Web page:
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Expert Opinion and Homeschooling

by Christine Miller

Expert Opinion and Truth

In our society, we venerate expert opinion. I would venture to say that as a society, we put more weight on expert opinion than on truth. And we certainly put more weight on what experts say than on what we observe and discover ourselves.

Evangelical Christianity as a whole suffers from this, especially in the area of creation. Unwilling to look like religious fanatics in the face of “established science,” we have been willing to disregard, or reinterpret and stretch, God’s own Word in what it says about the creation of the universe! Even some Reformed leaders have compromised Genesis in order to agree with the modern *interpretation* of the scientific facts. Individual Christians, not wanting to seem as if they don’t agree with the collective experts in their own church, go along.

Where would we be today if Martin Luther or John Hus went along with the expert opinion of their day instead of being willing to be the sole voice “crying in the wilderness?” Each one of us has the Teacher of Truth, the Holy Spirit, indwelling us. What we discover on our own, through our reading and the teaching of the Holy Spirit in our lives, is valid. One beauty of the Reformation is that it returned the validity of individual Bible reading, study, and prayer to a person’s spiritual growth.

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Individual Intellectual Growth

A natural extension is the validity of individual reading and study to a person’s intellectual growth. In other words, our minds can learn. Surely, if we can read the thoughts of God, as written in His Word, and be taught by them, when His thoughts are not our thoughts, and His ways not our ways, then we can be taught when reading something much less majestic, such as The Republic, On Christian Doctrine, and Institutio Oratoria.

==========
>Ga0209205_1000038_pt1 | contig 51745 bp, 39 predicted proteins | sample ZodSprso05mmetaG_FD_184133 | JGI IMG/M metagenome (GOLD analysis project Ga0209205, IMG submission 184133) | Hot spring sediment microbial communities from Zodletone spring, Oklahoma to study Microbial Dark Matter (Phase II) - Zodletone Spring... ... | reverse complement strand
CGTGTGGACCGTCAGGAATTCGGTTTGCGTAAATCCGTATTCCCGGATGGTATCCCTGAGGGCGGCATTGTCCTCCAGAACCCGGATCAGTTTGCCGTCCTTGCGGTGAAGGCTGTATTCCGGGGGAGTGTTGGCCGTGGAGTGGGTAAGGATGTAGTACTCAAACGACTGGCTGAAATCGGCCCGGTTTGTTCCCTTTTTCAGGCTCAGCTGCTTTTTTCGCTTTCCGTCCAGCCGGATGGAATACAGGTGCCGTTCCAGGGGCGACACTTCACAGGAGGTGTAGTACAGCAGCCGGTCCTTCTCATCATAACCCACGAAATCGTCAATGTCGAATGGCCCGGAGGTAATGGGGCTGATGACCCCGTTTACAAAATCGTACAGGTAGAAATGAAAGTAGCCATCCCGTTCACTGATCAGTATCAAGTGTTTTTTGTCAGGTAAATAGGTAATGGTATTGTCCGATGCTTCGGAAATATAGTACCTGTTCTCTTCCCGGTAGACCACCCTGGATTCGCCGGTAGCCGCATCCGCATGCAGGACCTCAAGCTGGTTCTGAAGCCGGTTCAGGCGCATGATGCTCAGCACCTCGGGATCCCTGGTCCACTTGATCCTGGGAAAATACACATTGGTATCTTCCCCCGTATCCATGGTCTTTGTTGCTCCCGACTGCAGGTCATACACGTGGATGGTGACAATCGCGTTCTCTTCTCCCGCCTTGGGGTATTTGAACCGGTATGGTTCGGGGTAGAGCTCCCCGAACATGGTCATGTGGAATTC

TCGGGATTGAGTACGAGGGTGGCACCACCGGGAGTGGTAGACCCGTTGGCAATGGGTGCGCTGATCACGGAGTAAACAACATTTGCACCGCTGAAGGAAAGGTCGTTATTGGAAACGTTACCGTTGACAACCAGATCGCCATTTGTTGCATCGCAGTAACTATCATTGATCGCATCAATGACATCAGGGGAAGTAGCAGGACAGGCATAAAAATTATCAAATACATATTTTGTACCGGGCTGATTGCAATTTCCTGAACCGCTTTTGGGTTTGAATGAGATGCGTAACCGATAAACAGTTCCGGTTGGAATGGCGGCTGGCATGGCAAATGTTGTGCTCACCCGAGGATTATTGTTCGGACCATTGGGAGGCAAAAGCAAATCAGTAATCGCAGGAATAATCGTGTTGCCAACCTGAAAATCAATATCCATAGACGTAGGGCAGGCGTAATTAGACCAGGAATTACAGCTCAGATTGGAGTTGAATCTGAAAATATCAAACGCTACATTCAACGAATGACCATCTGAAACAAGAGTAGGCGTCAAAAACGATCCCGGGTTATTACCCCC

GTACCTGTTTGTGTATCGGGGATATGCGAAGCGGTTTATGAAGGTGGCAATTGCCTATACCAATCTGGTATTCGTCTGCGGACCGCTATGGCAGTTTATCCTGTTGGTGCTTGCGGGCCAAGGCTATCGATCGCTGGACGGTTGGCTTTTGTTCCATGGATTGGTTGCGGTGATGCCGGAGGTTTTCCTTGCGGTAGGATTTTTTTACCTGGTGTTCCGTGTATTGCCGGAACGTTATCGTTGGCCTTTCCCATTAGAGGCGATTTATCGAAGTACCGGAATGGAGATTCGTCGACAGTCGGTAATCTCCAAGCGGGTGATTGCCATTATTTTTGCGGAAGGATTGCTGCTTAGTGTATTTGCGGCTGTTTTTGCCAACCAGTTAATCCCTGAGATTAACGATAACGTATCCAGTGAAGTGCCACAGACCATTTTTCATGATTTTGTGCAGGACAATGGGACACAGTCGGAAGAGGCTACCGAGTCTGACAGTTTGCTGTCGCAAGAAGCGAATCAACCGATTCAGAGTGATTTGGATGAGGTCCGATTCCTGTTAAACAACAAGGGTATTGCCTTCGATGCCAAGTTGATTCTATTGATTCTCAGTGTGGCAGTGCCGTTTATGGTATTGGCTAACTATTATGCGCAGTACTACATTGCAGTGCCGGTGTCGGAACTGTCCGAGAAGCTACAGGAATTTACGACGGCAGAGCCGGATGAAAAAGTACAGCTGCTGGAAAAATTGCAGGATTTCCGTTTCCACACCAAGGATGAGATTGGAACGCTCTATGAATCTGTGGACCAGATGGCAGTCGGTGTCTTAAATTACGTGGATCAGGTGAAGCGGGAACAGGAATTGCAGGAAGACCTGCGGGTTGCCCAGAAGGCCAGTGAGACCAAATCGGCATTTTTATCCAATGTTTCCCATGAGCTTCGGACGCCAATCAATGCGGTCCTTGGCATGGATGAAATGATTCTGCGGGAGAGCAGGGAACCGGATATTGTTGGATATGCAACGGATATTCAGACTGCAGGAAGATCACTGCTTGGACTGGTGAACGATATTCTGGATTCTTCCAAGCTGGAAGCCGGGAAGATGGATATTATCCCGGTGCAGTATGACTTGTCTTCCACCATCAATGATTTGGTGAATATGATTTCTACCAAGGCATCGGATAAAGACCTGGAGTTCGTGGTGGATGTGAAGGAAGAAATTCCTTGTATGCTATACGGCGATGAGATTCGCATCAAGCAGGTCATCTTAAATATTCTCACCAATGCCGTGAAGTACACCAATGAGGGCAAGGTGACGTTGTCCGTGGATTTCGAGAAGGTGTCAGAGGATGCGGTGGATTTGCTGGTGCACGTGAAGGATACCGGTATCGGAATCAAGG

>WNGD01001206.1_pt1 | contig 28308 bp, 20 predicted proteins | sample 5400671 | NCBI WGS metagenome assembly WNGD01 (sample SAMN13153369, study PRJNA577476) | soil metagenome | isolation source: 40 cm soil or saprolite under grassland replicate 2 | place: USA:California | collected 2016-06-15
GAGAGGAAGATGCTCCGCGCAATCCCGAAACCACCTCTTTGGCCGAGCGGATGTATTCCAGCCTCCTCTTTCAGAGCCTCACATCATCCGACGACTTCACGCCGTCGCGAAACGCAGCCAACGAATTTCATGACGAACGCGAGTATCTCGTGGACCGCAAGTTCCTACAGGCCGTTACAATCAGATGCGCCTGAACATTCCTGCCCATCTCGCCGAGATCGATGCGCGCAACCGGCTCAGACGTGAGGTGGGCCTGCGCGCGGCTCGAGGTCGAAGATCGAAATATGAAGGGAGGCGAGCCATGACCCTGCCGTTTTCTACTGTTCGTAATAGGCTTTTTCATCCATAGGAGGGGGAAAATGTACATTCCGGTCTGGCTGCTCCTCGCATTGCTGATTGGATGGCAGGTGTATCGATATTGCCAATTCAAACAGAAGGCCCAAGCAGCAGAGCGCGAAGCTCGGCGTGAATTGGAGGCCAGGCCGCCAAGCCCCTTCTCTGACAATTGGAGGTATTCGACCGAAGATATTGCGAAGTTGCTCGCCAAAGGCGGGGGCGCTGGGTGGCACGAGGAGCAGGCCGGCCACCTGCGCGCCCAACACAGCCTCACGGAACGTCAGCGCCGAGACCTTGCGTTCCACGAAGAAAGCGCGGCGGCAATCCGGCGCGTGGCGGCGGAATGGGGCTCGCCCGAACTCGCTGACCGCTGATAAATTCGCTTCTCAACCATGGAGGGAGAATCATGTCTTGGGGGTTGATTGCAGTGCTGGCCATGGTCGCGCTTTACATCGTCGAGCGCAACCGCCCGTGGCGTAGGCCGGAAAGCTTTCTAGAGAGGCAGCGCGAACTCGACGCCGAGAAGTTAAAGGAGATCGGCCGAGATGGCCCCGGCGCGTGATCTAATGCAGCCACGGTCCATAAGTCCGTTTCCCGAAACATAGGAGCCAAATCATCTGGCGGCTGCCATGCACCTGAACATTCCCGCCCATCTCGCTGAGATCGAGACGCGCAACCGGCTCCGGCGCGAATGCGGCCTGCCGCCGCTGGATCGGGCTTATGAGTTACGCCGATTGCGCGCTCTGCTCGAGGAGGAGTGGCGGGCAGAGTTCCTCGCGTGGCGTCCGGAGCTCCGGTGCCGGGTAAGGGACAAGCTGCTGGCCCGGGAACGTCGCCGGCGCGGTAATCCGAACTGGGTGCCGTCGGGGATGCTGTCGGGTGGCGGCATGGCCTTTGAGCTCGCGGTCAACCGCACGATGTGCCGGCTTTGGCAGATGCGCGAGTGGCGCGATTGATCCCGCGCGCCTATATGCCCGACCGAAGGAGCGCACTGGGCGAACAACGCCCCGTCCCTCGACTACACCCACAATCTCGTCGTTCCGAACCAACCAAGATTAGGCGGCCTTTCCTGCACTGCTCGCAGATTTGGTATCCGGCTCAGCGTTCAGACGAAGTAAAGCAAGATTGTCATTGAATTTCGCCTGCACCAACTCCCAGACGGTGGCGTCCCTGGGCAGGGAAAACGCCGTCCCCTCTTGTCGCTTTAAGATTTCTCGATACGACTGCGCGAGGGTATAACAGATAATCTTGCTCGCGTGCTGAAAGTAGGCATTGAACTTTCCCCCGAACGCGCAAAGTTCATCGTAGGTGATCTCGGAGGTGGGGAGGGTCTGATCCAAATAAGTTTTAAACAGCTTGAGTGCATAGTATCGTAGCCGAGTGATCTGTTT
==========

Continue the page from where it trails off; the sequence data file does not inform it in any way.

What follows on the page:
The Holy Spirit understands completely what Plato was trying to say, and Augustine, and Quintilian, and even better, He knows completely our own family, children, homeschool, strengths, weaknesses; and, most importantly, He knows the plans that He has for our children’s future, and what will be their proper and necessary preparation. He can tailor Quintilian et al to our homeschool, to our individual children. I know this to be true, because I have asked Him to do it for us, and He has -- that is to say, He is continuing to do so. We are in a constant state of learning and application, and that learning and application has grown as we, as homeschooling parents and Christians, continue to grow in our own self-education.

So what is the place of experts in our homeschooling? And I include Classical Christian Homeschooling in that question. I believe it should be: Listen to what they have to say, and then sift it through, as the Bereans did after hearing Paul (Acts 17:10-11). No single homeschooling expert or group can be a perfect fit in every application in your life and homeschool, because no single person or group lives in your family’s shoes. Take from CCH what seems good, and meld it with you have learned from the other homeschool and classical education experts, and Quintilian, and Augustine, et al that seems good. And meld it even with what was said that was true by a non-Christian like Richard Mitchell -- if it’s true, then we want it, no matter from whose mouth it came. God has spoken through donkeys before.

And as we grow and learn, we will need to adjust -- which is perfectly okay.

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Individualism and Traditionalism

Now I must clarify my thought so that no one will misinterpret me. Taking individual freedom too far is also a trait of modern evangelicalism. Modern evangelicalism, by and large, has thrown off the yoke of Christian history and the great cloud of witnesses that have gone before us in the faith. The Reformation, while returning to individuals the validity of individual Bible- reading, study, and prayer, sought to also return us as a Body to the centrality of Christianity, from which the church had strayed. It sought to return us to the Living Heart of our tradition; and in doing so, had to overthrow other traditions that have occluded that Heart. The Reformers were not anti-traditionalists, but pro-traditionalists. Traditionalism and individualism, like faith and works, or grace and law, can be two sides of the same coin when they both have their roots sunk deep in the Lord of Life. :-)

Likewise in homeschooling, we are desiring to return to our traditional center: parents as the teachers of their children at home, as set forth in Scripture as God’s desire for families. In doing so, we throw off other traditions that have grown up and occluded that center. And those truths and those applications, as proven through long use, whether they are esposed by Paul or Quintilian or R.C. Sproul; whether advocated by Doug Wilson or Susan Wise Bauer or Harvey Bluedorn or Christine Miller (and please forgive me for including myself in that list) we preserve.

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Classical Christian Homeschooling / Christine Miller / Last revised November 1999
Copyright 1997-1999